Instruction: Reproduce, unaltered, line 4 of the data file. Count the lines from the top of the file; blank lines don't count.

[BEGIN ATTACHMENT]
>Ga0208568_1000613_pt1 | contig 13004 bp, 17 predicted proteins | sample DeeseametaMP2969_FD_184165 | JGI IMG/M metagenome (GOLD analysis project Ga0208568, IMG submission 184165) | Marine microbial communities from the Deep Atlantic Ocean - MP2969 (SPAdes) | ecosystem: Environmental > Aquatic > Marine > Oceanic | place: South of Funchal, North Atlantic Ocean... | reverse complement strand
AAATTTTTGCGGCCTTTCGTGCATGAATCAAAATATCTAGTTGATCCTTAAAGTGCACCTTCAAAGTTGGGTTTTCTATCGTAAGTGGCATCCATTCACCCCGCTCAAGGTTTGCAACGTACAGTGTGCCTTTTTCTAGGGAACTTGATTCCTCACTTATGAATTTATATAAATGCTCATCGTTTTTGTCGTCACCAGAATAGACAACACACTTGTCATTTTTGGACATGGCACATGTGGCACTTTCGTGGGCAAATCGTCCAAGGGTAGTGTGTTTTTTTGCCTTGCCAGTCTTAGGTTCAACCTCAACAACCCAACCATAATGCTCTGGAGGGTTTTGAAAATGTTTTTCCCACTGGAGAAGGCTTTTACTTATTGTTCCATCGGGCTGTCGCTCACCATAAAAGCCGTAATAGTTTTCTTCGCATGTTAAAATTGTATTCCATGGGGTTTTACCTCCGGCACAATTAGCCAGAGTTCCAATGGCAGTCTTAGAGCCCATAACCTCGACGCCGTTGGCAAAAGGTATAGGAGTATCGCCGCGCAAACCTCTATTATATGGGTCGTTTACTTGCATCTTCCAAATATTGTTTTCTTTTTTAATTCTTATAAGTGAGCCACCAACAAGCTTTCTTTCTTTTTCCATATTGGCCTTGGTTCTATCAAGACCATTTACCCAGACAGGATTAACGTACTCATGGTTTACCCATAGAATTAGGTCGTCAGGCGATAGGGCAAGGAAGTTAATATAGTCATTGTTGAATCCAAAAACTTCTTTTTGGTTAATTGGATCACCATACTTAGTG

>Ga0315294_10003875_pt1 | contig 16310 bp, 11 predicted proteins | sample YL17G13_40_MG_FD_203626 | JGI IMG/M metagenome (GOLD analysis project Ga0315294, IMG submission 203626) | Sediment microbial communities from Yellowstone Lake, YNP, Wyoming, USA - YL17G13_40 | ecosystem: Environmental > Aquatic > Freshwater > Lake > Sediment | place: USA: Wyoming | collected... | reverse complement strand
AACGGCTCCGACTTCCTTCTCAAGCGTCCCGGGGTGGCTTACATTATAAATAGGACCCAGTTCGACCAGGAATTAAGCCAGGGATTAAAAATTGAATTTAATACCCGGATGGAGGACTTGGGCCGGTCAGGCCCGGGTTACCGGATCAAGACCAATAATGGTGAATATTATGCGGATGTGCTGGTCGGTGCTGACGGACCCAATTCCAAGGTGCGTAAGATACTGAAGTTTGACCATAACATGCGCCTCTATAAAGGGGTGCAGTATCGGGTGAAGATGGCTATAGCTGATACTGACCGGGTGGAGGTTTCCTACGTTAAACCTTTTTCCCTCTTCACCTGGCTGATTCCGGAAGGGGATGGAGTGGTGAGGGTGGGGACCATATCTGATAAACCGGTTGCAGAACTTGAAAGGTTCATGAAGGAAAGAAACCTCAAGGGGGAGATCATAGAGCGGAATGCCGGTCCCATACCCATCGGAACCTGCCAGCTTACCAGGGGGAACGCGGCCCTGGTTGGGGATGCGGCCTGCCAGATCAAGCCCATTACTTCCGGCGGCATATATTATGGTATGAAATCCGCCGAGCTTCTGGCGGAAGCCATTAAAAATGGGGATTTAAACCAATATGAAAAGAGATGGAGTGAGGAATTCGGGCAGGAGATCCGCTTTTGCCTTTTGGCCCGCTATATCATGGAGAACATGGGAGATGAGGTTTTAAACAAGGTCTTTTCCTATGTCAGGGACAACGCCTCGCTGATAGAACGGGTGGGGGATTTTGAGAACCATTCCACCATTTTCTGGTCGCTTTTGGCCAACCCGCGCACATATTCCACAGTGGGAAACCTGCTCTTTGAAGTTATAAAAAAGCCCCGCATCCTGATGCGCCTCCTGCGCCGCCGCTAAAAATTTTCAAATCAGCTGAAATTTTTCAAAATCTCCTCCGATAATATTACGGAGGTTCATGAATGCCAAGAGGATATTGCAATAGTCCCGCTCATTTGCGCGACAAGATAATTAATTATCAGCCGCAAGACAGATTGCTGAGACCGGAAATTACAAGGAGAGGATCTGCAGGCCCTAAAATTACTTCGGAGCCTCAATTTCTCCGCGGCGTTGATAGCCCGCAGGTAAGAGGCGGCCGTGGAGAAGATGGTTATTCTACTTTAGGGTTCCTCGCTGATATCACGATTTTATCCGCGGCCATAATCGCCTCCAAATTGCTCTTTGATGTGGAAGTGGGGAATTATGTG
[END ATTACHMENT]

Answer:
AACGGCTCCGACTTCCTTCTCAAGCGTCCCGGGGTGGCTTACATTATAAATAGGACCCAGTTCGACCAGGAATTAAGCCAGGGATTAAAAATTGAATTTAATACCCGGATGGAGGACTTGGGCCGGTCAGGCCCGGGTTACCGGATCAAGACCAATAATGGTGAATATTATGCGGATGTGCTGGTCGGTGCTGACGGACCCAATTCCAAGGTGCGTAAGATACTGAAGTTTGACCATAACATGCGCCTCTATAAAGGGGTGCAGTATCGGGTGAAGATGGCTATAGCTGATACTGACCGGGTGGAGGTTTCCTACGTTAAACCTTTTTCCCTCTTCACCTGGCTGATTCCGGAAGGGGATGGAGTGGTGAGGGTGGGGACCATATCTGATAAACCGGTTGCAGAACTTGAAAGGTTCATGAAGGAAAGAAACCTCAAGGGGGAGATCATAGAGCGGAATGCCGGTCCCATACCCATCGGAACCTGCCAGCTTACCAGGGGGAACGCGGCCCTGGTTGGGGATGCGGCCTGCCAGATCAAGCCCATTACTTCCGGCGGCATATATTATGGTATGAAATCCGCCGAGCTTCTGGCGGAAGCCATTAAAAATGGGGATTTAAACCAATATGAAAAGAGATGGAGTGAGGAATTCGGGCAGGAGATCCGCTTTTGCCTTTTGGCCCGCTATATCATGGAGAACATGGGAGATGAGGTTTTAAACAAGGTCTTTTCCTATGTCAGGGACAACGCCTCGCTGATAGAACGGGTGGGGGATTTTGAGAACCATTCCACCATTTTCTGGTCGCTTTTGGCCAACCCGCGCACATATTCCACAGTGGGAAACCTGCTCTTTGAAGTTATAAAAAAGCCCCGCATCCTGATGCGCCTCCTGCGCCGCCGCTAAAAATTTTCAAATCAGCTGAAATTTTTCAAAATCTCCTCCGATAATATTACGGAGGTTCATGAATGCCAAGAGGATATTGCAATAGTCCCGCTCATTTGCGCGACAAGATAATTAATTATCAGCCGCAAGACAGATTGCTGAGACCGGAAATTACAAGGAGAGGATCTGCAGGCCCTAAAATTACTTCGGAGCCTCAATTTCTCCGCGGCGTTGATAGCCCGCAGGTAAGAGGCGGCCGTGGAGAAGATGGTTATTCTACTTTAGGGTTCCTCGCTGATATCACGATTTTATCCGCGGCCATAATCGCCTCCAAATTGCTCTTTGATGTGGAAGTGGGGAATTATGTG